A merchant account is a financial agreement between you and the bank that issued your merchant account, which allows you to process credit cards for your business. In the same way that banks will establish rules for, say, a common checking account, there are several requirements for merchant accounts. The most important reason for these requirements is to help both parties avoid risk. There are three types of risks associated with merchant accounts.
The first kind of risk is credit risk. This is the risk that the bank must endure with respect to the amount of money that a merchant may owe the bank. It is not the most important factor when it comes to accepting a merchant account application, especially for new businesses with small monthly credit card transaction volumes. Fraud and contingent liability risks are more significant. Merchant accounts are regularly issued to people who have no credit or little credit histories. In fact, it is also not unusual for a bank to decline the leasing application for equipment because of poor credit but grant a merchant account.
As a merchant, your credit rating becomes more significant the longer that you have been in business, especially as monthly charge volumes grows. Unless a business builds a good credit rating, only a small number merchants can succeed and stay in business over a couple of years.
The second kind of risk is fraud risk. This is a risk that takes place when a merchant unintentionally processes credit card transactions that have not been authorized by the credit cardholder. Credit card fraud typically occurs as the result of stolen credit cards or stolen credit card numbers along with crucial cardholder information. Of course, as virtually all merchants are susceptible to credit card fraud through their website online, new merchants that have an online arm are at great risk since they are not as familiar with the many methods of detecting and preventing dubious credit card transactions. In addition, some types of businesses and certain products are subject to higher fraud risk.
The third type of risk that merchants face – contingent liability – is the most significant type that they run against when they maintain a merchant bank account. It includes all the risks associated with fraud risk, however, plus all the unforeseeable risks connected to the many varieties of businesses and marketing methods.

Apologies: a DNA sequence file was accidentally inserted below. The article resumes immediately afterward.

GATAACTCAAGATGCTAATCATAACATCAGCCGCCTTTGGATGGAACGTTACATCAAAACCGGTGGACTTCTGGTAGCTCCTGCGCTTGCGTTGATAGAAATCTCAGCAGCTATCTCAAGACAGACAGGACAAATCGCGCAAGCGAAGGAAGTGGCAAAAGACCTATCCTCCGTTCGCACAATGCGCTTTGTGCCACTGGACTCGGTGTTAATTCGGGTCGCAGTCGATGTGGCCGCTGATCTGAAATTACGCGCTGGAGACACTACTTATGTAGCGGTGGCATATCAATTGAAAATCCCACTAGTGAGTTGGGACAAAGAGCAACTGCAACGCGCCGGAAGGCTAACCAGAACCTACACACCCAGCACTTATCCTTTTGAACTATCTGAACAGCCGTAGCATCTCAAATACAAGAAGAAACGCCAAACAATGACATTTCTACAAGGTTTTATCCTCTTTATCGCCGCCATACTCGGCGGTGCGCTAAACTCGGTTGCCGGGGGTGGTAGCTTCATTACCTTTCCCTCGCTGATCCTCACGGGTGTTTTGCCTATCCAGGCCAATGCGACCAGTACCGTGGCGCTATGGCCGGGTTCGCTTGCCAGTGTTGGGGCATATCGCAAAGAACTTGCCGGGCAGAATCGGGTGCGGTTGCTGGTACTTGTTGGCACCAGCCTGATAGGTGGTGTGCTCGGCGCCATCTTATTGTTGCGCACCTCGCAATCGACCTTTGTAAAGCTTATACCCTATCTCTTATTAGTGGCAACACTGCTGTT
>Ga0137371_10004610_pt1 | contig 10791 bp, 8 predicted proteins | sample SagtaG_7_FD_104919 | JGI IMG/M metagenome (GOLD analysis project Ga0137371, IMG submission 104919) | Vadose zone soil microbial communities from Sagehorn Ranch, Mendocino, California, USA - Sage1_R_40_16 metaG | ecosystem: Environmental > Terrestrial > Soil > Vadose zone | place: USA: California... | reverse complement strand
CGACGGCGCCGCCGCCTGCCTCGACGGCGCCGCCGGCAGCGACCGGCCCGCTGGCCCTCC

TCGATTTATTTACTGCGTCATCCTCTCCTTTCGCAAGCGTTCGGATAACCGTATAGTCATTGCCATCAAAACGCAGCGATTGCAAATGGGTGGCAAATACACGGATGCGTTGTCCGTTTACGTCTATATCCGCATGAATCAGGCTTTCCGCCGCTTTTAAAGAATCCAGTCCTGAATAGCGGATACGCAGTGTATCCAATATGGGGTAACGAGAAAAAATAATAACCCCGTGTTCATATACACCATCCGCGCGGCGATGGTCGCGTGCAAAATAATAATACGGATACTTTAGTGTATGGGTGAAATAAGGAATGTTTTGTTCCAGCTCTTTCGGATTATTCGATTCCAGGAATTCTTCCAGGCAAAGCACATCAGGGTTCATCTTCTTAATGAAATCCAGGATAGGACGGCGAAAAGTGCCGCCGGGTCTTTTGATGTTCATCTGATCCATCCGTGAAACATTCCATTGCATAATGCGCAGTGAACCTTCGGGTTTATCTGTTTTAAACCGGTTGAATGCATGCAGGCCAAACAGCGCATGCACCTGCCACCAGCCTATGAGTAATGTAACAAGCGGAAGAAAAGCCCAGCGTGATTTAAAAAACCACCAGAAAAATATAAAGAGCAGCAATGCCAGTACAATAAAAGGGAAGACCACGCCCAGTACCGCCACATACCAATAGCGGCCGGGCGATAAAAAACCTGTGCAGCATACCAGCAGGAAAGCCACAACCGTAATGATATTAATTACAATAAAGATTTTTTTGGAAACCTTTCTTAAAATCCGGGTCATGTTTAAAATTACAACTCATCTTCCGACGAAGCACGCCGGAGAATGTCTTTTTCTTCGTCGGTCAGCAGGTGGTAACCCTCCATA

One type of contingent liability is the kind in which the sale a merchant makes is for an item that is delivered at a much later time than the sales transaction, such as some travel industry transactions. Another is if the item itself is intangible, such as a video download service. In general, the more fleeting the service, the greater the overall risk of the sales transaction. The major risks that are associated with this type of service are because it is truly difficult or in many cases impossible for the merchant to provide proof of actual delivery.
In the case of contingent liability, it may be a good idea to take a look at a true example. In the 1990′s, a startup company offered a lifetime online professional trade “magazine” subscription for a single flat fee. Many subscribers used their credit card to pay the fee to take advantage of this offer. A few years later, this same company stopped doing business because this marketing model simply was costly and not viable. Since the company could not fulfill its lifetime account promise, subscribers demanded, and were truly entitled to, a refund of their fee.
What happened here is a prime example of contingent liability. The liability, of course, was the increasing amount of all potential refunds. Payment of these refunds was contingent on the company remaining in business and offering the service for the lifetime of the customer. Lifetime services or products represent a truly difficult scenario when it comes to contingent liability. The liability increases significantly with each new sale. If you offer a lifetime service for a flat fee, do not expect to receive a merchant account.
When a merchant provides a service or product for a specific series of future dates, contingent liability will be a factor any time that a payment is made for that service or product. Of course when something is provided right away to a customer for a discreet payment this liability does not exist. If there is too long a period of delay between product payment and ultimate delivery, merchant services providers will rarely – if ever – issue a merchant account to a merchant doing such a liability-laden business.